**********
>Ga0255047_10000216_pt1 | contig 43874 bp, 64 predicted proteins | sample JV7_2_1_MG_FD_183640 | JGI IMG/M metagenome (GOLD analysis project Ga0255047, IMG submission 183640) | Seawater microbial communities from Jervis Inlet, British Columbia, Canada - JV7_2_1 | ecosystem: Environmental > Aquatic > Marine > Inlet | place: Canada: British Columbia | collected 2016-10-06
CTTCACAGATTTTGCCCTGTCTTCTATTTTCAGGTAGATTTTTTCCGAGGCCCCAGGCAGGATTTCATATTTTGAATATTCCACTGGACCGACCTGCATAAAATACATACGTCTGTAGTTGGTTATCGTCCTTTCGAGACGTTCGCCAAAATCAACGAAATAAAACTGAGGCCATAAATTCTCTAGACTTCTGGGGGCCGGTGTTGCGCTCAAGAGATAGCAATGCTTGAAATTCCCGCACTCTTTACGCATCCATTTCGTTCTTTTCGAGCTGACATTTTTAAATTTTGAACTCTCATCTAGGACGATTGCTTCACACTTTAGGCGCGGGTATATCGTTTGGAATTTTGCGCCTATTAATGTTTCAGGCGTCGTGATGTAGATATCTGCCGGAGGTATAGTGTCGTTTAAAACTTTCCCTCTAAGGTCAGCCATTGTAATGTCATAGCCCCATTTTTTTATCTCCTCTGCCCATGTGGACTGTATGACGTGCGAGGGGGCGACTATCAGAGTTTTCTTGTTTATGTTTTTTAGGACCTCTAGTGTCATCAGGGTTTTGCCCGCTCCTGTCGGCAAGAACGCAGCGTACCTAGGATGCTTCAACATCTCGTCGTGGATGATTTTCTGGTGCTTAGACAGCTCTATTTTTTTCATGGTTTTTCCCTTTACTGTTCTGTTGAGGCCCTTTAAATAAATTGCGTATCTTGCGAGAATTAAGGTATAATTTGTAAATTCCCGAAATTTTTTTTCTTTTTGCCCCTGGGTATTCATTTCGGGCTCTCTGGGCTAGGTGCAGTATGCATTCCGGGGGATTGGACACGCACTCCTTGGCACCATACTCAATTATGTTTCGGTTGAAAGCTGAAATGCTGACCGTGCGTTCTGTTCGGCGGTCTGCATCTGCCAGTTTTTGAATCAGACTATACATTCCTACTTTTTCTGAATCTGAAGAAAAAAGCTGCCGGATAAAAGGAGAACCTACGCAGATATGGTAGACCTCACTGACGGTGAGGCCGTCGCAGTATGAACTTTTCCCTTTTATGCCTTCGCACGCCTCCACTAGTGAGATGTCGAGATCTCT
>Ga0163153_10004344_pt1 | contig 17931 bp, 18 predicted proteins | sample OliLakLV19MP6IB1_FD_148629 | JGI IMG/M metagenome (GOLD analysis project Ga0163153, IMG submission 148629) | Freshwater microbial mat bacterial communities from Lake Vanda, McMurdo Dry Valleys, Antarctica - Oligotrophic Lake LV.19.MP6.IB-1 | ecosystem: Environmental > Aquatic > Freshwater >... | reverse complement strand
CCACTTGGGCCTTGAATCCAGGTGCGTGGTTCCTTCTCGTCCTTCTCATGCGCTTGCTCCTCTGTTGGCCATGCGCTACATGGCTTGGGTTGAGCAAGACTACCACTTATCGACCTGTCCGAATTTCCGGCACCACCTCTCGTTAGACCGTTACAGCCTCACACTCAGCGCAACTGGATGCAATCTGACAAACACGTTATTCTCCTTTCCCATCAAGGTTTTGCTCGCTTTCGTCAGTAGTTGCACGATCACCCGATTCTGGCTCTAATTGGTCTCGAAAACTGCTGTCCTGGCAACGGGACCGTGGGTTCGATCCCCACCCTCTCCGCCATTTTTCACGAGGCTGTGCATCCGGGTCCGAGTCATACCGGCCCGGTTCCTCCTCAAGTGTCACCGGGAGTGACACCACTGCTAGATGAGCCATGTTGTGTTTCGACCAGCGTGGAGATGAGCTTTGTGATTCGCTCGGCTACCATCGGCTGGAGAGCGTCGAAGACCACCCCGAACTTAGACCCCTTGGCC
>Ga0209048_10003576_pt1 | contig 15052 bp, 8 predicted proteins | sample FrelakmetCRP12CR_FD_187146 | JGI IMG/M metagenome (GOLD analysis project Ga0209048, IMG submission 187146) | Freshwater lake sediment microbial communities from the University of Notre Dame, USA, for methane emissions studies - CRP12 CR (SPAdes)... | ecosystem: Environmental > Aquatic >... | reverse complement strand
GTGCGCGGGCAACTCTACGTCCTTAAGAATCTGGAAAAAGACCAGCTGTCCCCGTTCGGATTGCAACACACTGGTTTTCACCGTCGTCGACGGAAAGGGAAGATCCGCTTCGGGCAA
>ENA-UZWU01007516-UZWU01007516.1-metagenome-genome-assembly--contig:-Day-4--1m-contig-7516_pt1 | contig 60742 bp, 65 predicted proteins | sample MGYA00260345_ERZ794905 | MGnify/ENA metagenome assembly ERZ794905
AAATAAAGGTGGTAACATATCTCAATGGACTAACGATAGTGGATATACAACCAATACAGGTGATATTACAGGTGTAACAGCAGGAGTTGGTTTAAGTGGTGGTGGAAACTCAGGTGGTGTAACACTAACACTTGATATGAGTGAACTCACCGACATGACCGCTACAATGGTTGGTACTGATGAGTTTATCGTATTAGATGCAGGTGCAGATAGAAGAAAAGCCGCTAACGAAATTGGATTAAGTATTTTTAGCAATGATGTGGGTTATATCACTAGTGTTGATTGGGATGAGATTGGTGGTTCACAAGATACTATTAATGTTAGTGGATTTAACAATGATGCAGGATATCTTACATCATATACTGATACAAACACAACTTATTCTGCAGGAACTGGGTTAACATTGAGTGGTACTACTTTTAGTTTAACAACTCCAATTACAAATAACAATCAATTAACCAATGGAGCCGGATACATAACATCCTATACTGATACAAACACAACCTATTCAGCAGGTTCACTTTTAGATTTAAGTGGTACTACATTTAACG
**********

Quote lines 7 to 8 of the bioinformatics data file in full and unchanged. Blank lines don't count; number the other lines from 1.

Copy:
>ENA-UZWU01007516-UZWU01007516.1-metagenome-genome-assembly--contig:-Day-4--1m-contig-7516_pt1 | contig 60742 bp, 65 predicted proteins | sample MGYA00260345_ERZ794905 | MGnify/ENA metagenome assembly ERZ794905
AAATAAAGGTGGTAACATATCTCAATGGACTAACGATAGTGGATATACAACCAATACAGGTGATATTACAGGTGTAACAGCAGGAGTTGGTTTAAGTGGTGGTGGAAACTCAGGTGGTGTAACACTAACACTTGATATGAGTGAACTCACCGACATGACCGCTACAATGGTTGGTACTGATGAGTTTATCGTATTAGATGCAGGTGCAGATAGAAGAAAAGCCGCTAACGAAATTGGATTAAGTATTTTTAGCAATGATGTGGGTTATATCACTAGTGTTGATTGGGATGAGATTGGTGGTTCACAAGATACTATTAATGTTAGTGGATTTAACAATGATGCAGGATATCTTACATCATATACTGATACAAACACAACTTATTCTGCAGGAACTGGGTTAACATTGAGTGGTACTACTTTTAGTTTAACAACTCCAATTACAAATAACAATCAATTAACCAATGGAGCCGGATACATAACATCCTATACTGATACAAACACAACCTATTCAGCAGGTTCACTTTTAGATTTAAGTGGTACTACATTTAACG